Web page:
Migraine and sarcoma medications added to PBS
Subsidised treatment options for people with metastatic hormone-sensitive prostate cancer have also been expanded.
Thousands of patients are in line to save significantly on their yearly medical bills thanks to two new additions to the Pharmaceutical Benefits Scheme (PBS).
Eptinezumab (sold as Vyepti) is now on the PBS for the first time, the first intravenous calcitonin gene related peptide inhibitor treatment for the prevention of migraines to be listed.
The medication is aimed at those with chronic migraine who have not responded to, or cannot take other, preventive medications.
More than 4500 people are expected to benefit from the addition, with treatment currently costing patients more than $6000 a year.
Trabectedin (sold as Yondelis) will also be listed on the PBS for the first time, treating patients with leiomyosarcoma or liposarcoma.
Around 1600 Australians are diagnosed with the rare cancer each year, with around 50 additional patients expected to benefit from this new treatment option.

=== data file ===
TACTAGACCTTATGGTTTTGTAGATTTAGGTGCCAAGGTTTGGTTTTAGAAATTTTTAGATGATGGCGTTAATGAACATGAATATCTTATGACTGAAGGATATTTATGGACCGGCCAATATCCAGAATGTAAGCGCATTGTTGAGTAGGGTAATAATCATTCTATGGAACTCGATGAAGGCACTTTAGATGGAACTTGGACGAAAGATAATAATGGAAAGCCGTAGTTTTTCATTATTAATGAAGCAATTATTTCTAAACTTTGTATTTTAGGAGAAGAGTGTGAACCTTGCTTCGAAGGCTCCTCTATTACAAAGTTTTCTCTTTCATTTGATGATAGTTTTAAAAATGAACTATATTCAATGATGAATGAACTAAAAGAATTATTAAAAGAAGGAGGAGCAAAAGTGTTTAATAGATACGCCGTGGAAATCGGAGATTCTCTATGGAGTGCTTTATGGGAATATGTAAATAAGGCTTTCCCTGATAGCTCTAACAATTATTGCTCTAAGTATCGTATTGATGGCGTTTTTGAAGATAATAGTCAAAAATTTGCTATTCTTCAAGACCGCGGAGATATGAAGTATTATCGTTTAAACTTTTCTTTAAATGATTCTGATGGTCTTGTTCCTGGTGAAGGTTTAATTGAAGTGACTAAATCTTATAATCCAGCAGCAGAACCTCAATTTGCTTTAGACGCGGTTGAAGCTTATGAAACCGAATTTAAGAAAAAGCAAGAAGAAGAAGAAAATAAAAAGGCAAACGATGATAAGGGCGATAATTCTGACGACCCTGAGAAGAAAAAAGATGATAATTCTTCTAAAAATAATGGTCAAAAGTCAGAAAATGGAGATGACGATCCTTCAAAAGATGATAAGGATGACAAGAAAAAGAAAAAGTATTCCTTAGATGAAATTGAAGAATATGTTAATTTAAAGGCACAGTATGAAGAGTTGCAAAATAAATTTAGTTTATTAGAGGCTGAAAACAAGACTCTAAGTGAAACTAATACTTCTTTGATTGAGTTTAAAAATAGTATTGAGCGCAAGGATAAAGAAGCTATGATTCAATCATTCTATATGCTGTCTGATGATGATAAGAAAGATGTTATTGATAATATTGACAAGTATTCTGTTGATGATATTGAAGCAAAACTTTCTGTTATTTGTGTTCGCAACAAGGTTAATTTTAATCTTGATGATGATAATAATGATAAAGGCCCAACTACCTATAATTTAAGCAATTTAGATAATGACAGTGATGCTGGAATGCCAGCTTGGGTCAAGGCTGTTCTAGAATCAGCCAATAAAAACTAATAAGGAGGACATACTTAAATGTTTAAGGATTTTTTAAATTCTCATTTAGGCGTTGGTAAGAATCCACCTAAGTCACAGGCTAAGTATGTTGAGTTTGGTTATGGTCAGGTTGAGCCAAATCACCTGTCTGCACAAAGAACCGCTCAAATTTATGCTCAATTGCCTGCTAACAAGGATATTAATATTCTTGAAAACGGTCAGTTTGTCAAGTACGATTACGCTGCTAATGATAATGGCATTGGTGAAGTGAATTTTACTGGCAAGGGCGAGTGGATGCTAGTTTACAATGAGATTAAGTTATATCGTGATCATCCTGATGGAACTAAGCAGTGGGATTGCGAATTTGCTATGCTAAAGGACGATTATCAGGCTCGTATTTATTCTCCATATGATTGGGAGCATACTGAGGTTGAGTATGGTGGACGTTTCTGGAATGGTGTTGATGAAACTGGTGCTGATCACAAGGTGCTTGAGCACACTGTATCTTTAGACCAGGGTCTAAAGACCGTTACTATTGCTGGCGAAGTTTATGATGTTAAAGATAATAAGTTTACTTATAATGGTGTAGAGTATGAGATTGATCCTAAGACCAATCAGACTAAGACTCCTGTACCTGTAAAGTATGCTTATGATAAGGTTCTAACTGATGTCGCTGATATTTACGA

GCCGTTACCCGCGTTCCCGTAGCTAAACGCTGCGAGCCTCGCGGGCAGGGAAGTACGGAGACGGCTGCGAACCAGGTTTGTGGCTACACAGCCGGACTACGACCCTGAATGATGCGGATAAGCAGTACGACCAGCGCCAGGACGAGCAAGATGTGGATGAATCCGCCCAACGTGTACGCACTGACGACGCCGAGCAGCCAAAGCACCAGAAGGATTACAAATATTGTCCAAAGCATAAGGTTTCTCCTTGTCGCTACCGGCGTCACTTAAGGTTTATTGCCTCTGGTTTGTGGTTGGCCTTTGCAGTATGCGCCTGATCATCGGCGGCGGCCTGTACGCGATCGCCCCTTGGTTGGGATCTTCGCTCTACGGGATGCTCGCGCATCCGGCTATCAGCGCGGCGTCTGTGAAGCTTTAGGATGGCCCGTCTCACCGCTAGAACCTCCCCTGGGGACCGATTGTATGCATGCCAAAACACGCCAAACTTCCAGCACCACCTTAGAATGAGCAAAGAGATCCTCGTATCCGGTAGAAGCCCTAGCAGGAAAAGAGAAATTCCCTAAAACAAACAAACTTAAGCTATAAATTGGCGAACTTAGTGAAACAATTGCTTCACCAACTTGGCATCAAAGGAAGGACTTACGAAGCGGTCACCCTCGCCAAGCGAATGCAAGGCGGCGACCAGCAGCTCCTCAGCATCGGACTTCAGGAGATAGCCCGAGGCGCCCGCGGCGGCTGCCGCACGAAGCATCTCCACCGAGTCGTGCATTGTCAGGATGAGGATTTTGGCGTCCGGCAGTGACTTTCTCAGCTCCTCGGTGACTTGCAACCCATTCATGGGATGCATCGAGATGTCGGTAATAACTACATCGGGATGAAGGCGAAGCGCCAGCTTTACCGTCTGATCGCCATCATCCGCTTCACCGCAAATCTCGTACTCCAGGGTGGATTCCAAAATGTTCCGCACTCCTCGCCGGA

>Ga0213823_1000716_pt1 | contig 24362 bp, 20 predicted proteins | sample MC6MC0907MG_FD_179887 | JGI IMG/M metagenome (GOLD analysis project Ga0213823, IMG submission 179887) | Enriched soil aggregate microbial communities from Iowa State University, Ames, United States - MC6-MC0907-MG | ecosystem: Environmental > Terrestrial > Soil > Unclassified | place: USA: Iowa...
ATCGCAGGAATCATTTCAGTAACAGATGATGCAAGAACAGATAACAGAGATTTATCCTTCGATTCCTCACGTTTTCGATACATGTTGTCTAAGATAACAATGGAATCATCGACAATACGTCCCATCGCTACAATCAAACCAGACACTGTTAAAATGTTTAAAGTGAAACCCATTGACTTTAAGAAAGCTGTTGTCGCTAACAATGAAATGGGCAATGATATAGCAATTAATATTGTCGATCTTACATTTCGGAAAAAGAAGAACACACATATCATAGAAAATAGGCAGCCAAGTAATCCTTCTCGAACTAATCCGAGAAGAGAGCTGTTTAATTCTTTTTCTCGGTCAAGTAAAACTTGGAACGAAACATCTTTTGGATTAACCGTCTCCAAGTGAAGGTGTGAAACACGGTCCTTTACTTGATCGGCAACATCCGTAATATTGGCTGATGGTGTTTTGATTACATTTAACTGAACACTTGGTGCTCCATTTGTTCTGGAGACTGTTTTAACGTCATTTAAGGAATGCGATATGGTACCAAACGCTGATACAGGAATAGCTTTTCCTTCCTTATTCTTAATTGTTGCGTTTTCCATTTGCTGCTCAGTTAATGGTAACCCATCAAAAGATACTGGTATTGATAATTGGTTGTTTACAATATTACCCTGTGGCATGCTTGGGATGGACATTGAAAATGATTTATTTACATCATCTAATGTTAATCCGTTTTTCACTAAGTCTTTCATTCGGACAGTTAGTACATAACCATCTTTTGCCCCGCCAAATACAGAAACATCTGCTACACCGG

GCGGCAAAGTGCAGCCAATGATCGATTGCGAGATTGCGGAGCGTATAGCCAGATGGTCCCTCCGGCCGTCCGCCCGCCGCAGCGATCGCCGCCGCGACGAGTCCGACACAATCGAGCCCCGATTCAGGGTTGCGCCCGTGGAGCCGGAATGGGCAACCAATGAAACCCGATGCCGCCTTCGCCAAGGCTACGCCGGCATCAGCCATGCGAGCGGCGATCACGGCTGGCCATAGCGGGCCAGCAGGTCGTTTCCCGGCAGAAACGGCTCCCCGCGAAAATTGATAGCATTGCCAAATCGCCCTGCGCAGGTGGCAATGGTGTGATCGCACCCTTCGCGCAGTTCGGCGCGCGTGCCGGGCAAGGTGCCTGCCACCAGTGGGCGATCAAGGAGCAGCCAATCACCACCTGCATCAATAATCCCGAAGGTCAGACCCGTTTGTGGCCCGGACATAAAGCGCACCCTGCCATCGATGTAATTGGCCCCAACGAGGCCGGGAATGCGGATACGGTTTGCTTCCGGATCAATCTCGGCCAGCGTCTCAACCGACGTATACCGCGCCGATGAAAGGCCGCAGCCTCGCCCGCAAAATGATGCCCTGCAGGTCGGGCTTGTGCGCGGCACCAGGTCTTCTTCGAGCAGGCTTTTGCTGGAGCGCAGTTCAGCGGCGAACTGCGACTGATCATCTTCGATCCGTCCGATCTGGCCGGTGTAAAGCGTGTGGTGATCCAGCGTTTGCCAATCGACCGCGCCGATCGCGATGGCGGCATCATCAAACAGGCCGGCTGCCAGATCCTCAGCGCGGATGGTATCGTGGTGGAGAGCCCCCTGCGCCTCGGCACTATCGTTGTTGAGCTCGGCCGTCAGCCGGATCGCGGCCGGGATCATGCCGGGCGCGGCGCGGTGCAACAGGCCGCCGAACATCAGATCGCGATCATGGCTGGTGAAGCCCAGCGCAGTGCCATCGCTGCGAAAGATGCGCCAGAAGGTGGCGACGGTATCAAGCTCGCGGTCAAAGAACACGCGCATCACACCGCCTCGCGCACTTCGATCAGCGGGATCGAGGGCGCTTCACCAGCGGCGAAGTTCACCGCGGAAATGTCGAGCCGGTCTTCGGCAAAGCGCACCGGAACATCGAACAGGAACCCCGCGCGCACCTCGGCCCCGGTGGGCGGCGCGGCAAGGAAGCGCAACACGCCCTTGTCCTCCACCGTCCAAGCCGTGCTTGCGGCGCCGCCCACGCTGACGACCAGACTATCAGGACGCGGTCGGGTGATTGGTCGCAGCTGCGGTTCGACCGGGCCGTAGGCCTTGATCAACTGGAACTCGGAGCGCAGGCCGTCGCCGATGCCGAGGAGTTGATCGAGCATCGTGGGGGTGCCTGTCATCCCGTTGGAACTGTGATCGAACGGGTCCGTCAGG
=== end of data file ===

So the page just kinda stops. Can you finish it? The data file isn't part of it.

Unsubsidised, patients can pay $44,000 per course of treatment, whereas it will now cost around $30 a script.
Additionally, enzalutamide (sold as Xtandi), which is already on the PBS, will be expanded to include the treatment of metastatic hormone-sensitive prostate cancer.
The addition comes after apalutamide (sold as Erlyand) was listed on the PBS in June this year for the same type of prostate cancer.
Around 3000 Australians will have a choice between the two treatment options.
Federal Health and Aged Care Minister Mark Butler said the PBS additions will provide ‘immense relief’ for sufferers.
‘These PBS listings will put new life-changing treatments and new hope in reach for thousands of Australians,’ he said.